David OsmondThe visions presented by the Ghost of Christmas Past include a wonderful short scene where Ebenezer as a boy is found amongst his fairy tales and the story of Aladdin comes to life before our eyes; and it’s the first time you see any sense of joy in Scrooge. I thought that was a beautiful and lovingly performed sequence. You also see the moment when young Ebenezer turns away from his love – or rather she rejects him as he appears to have gone cold on her – but instead of chasing after her to win her back, he resigns himself to a life of counting pennies, much to the exasperated dismay of the onlooking old Scrooge. The storytelling and presentation of these scenes is beautifully clear and compelling.

Emerald O'HanrahanThere’s not a weak link in the cast; we all loved Greg Haiste’s Bob Cratchit, with his quill pen dancing in the windy breeze, and especially as the family man bringing some Christmas Cheer to his wife and kids, including the poignantly tragic Tiny Tim. He was also extremely funny en travesti as Mrs Fezziwig and as the wannabe flirtatious Topper at Fred’s party. Kate Graham gave a subtly rewarding performance as Mrs Cratchit, fighting her natural desire to despise Scrooge but setting a good example by toasting him nevertheless; and she was dignified but determined as the Ghost of Christmas Past. Eric Kofi Abrefa was Decency Itself in his role as Fred, and David Osmond was all too believable as the young Ebenezer putting joy behind him. There are also three teams of children playing Cratchit’s kids and the street urchins – we saw Team A, I believe, and they were superb. Their doleful expressions, as presented by the Ghost of Christmas Future when Tiny Tim is alas no more, brought genuine tears to Mrs C’s eyes.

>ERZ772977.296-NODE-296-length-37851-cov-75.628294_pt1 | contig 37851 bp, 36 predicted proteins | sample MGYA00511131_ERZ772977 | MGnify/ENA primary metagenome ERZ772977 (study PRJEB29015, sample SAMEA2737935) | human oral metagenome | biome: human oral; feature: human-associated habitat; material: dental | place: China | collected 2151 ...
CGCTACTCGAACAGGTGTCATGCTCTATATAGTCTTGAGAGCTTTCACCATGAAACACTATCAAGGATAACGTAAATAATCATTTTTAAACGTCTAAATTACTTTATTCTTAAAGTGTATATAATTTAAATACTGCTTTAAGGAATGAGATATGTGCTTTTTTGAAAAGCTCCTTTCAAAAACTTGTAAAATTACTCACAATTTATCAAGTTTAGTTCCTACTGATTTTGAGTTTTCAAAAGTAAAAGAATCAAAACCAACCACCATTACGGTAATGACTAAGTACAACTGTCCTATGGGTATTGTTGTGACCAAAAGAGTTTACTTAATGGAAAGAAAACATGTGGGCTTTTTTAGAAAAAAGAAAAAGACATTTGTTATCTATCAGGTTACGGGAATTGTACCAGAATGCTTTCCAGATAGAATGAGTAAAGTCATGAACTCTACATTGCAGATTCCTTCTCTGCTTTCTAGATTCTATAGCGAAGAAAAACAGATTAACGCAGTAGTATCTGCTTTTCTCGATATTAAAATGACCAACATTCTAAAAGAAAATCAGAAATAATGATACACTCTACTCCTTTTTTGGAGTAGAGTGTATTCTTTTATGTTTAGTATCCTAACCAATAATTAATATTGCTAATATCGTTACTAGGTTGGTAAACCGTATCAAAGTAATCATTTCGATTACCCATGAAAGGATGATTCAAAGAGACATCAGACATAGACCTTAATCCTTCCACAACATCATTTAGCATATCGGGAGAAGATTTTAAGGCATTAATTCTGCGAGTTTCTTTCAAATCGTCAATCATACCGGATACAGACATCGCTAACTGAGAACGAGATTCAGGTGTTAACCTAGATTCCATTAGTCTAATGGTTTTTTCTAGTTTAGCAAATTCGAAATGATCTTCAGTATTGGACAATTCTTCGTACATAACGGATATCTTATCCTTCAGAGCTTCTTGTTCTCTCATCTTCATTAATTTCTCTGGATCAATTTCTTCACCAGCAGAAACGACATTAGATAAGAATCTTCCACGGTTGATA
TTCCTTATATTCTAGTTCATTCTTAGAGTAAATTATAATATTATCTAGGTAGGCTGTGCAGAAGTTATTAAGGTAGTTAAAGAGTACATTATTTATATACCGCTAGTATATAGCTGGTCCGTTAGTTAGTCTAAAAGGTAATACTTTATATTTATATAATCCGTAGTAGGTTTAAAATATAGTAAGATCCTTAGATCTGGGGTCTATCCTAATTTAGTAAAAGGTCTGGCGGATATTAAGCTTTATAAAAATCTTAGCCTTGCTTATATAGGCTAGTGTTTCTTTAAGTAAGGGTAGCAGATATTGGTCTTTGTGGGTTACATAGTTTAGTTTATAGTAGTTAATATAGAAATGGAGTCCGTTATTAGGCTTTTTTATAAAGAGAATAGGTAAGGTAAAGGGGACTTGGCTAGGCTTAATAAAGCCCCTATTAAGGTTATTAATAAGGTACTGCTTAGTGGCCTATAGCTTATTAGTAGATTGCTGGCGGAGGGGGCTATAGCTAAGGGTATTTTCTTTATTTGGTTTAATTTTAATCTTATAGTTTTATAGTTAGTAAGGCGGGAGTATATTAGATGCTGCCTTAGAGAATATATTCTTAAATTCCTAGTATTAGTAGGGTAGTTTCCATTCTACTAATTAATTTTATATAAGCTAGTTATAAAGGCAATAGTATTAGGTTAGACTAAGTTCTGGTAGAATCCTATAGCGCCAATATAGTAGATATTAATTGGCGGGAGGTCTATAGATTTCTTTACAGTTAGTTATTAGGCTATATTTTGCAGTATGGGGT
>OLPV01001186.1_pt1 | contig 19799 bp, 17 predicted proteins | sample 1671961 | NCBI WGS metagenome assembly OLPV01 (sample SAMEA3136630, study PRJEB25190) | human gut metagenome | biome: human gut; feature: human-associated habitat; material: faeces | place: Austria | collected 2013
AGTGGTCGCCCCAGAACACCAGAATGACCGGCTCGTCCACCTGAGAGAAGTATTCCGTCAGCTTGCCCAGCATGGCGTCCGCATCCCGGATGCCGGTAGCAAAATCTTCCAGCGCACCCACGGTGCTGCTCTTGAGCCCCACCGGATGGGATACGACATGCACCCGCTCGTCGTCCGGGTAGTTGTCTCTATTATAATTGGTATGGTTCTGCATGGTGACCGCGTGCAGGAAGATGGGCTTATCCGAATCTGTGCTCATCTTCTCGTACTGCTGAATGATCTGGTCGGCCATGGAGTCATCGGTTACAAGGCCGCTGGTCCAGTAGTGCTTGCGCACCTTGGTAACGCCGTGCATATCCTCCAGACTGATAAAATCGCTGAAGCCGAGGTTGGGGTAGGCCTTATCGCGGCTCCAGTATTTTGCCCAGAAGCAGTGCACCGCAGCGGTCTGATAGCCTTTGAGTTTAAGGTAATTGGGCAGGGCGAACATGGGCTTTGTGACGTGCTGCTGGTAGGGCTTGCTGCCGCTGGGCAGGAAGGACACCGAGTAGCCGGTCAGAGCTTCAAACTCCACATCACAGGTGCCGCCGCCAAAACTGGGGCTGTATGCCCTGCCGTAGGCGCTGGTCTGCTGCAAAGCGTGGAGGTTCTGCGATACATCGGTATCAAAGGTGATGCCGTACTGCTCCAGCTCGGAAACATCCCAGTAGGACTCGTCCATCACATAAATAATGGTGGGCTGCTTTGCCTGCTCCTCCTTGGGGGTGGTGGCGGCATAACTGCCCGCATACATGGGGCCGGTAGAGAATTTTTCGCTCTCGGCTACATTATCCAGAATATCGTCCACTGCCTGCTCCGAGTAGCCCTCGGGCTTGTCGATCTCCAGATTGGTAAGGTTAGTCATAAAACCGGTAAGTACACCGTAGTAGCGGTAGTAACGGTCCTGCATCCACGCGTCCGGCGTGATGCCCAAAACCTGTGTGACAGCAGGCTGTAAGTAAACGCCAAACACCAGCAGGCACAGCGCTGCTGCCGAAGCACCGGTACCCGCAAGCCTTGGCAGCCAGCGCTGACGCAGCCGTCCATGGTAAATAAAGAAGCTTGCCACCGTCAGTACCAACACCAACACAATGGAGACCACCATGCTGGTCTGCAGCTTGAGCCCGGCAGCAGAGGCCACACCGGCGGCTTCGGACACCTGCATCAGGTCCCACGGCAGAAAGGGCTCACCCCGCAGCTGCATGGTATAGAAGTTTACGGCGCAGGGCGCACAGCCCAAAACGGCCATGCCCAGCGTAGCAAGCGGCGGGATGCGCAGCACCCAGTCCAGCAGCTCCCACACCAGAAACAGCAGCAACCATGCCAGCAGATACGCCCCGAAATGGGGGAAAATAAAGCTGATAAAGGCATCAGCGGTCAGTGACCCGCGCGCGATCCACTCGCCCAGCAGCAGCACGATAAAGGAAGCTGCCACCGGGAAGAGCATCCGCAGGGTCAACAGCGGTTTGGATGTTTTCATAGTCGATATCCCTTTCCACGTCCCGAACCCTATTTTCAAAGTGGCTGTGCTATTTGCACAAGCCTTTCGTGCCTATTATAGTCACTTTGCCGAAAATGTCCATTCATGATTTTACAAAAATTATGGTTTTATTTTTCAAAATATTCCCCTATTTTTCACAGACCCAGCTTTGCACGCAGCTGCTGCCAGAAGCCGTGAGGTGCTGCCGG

IMG_6299The arrival of apparently “real snow” at the end, descending from heaven into the stalls, was a touching way to envelop the audience and cast together in the same theatrical magic and an absolutely packed Royal Theatre audience left extremely happy and heart-warmed at the end. It’s a really rewarding and life-affirming production, and we all loved it. “God bless us every one.” (Sniff).